Weka has taken its parallel file system multicloud, with version 4 extended cloud working from AWS to Microsoft Azure, Google Cloud Platform and Oracle Cloud Infrastructure. Weka works across datacentre and public cloud to provide file access storage, and is often targeted at artificial intelligence/machine learning and analytics workloads.
“The main advantage of being able to move from one cloud to another is to be able to store your data with the provider that is most advantageous for you,” said Nilesh Patel, chief product officer at Weka, in an interview with ComputerWeekly.com’s French sister publication LeMagIT.
“Without Weka, you can suffer from ‘seam effects’ that can range from the difficulty of converting data between clouds to raised costs resulting from the extraction of data from a cloud service,” added Patel.
So, Weka is able to present the same NAS to users and applications while the files could be on cheap object storage or high-performance block storage.
Weka’s system – initially called Matrix, now known as Data Platform, but usually referred to by most as just Weka – can recognise media and tier data between storage, including very fast NVMe SSD, cheaper QLC flash and connected via 100Gbps networking.
Weka’s key strength lies in having multiple methods of connecting to its storage to optimise reads and writes for files. It interfaces with Nvidia’s GPUDirect on GPU-equipped processing clusters, and with Kubernetes containers clusters via a CSI driver, for example. For “classic” storage access methods, Weka can share via NFS (up to v4.1), in SMB but with the SMB-W variant that accelerates access for small files, and via S3.
“In version 4 of Weka, we have added a new data reduction process that allows rapid movement of information from one medium to another and can drastically reduce consumed storage capacity,” said Patel. “That’s with files, their metadata and even snapshots that correspond to point-in-time images of drives. As an example, it is possible to extract archived data from S3 Glacier in barely milliseconds.”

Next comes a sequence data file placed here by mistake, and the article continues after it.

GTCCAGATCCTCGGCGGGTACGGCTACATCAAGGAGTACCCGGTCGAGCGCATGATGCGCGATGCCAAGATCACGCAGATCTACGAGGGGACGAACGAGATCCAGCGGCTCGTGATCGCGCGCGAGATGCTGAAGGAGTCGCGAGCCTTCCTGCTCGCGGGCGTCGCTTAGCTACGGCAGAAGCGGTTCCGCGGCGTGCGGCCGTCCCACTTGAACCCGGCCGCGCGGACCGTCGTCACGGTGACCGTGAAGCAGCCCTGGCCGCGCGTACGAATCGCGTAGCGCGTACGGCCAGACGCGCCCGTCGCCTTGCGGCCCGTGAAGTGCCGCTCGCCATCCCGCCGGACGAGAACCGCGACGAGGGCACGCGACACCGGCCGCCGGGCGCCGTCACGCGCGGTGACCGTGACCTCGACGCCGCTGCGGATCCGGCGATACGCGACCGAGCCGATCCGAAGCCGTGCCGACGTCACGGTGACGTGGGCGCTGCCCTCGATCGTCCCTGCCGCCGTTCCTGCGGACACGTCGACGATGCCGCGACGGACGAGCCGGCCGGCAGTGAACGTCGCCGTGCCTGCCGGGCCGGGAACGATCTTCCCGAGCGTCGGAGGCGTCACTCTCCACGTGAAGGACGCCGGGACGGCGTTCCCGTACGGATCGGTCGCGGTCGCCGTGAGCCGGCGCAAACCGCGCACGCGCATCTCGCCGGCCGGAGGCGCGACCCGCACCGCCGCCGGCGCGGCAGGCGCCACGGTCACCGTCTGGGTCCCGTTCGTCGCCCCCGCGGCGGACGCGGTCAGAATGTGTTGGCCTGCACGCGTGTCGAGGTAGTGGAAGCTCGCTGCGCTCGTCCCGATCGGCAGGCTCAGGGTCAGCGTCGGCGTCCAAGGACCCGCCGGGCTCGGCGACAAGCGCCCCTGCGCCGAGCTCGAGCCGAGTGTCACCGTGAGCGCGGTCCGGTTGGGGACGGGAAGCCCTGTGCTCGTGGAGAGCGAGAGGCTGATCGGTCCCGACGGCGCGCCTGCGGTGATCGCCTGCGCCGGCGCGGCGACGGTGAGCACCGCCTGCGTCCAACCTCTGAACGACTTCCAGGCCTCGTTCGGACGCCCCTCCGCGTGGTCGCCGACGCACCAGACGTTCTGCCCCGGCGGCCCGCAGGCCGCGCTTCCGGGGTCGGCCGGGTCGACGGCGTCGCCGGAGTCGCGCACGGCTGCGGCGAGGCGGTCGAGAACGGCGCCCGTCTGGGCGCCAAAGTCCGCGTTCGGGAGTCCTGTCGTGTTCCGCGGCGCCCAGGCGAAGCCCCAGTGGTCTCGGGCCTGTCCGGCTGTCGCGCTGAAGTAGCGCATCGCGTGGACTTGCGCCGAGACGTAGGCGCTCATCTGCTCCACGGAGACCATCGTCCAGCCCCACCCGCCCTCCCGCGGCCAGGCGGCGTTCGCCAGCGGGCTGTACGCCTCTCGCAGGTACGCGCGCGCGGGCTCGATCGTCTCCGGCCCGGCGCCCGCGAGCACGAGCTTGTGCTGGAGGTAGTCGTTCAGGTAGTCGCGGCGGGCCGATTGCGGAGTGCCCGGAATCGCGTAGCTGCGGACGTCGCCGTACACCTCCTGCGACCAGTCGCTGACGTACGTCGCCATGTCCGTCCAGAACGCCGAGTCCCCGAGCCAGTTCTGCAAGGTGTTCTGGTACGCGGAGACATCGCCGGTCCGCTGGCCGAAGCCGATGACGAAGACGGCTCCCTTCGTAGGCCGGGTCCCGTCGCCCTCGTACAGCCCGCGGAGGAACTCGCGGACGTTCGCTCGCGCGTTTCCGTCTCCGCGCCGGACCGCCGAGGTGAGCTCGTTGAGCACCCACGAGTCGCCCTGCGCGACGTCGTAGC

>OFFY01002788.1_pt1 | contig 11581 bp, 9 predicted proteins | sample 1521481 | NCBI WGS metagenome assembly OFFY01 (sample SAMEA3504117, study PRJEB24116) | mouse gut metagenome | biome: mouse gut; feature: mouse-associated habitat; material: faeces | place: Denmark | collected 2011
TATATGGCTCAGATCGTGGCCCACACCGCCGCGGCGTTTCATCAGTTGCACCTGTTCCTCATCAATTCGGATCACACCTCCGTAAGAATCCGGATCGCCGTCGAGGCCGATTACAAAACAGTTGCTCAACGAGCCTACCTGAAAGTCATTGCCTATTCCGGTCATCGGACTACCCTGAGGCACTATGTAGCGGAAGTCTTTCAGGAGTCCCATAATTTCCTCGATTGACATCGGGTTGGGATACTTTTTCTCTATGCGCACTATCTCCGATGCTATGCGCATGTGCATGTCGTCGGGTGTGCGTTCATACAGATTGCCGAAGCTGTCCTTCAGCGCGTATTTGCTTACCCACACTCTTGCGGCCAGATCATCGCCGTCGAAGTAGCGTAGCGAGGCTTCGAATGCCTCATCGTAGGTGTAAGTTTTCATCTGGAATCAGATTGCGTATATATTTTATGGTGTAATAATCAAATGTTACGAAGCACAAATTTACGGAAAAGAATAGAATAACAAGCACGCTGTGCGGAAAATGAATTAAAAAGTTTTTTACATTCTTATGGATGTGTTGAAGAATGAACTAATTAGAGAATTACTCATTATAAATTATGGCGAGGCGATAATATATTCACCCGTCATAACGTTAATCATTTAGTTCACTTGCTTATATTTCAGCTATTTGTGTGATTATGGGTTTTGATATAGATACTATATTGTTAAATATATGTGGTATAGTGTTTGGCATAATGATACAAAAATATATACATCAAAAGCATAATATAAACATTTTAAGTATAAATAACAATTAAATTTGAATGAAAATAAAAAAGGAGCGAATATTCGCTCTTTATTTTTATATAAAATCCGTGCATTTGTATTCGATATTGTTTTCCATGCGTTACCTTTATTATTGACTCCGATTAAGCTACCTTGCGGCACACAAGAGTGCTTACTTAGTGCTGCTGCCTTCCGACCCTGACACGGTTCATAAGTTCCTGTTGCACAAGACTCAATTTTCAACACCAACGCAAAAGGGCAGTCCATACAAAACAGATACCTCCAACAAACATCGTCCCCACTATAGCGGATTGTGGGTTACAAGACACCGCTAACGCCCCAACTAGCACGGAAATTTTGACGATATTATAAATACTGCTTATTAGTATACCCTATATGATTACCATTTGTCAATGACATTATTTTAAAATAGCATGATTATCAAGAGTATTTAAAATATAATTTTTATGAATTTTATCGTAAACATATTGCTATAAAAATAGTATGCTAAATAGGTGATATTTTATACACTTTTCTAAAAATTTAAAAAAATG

S3 Glacier is the cheapest of all AWS storage services, but also the one with the longest access times. So, to access data from it in milliseconds requires a trick. Patel said Weka recovers archived data from fragments that are not all on S3 Glacier. In fact, while the user sees one set of directories, Weka makes use of others in the background to organise data as optimally as possible.
WekaIO developed a file system that allows rapid access, via flash storage in particular, to very large sets of unstructured data.
It claims to have overcome the limits of network file system (NFS) – developed in the 1980s – and that its surpasses the performance of rivals such as NetApp and Dell EMC’s Isilon scale-out NAS.
Weka execs have pointed out that NFS was standardised in 1984 and claim it to be “very chatty” and working in “a very serialised fashion” and that therefore it doesn’t scale well.
Weka says it has parallelised access to directories and metadata by breaking things down into lots of smaller chunks to make it faster than a local file system.
WekaIO targets workloads that need access to large amounts of unstructured data, including artificial intelligence/machine learning, financial analytics, life sciences and engineering design. It aims at customers that are currently using scale-out NAS with file systems such as IBM’s GPFS/Spectrum Scale and the open source Lustre.
There was no talk of product costs during the LeMagIT interview. Customers pay for Weka in a subscription format.
Weka is used by Hitachi Vantara in its HNAS platform gateways, where data can be shared from its VSP disk arrays as well as extending capacity to the public cloud.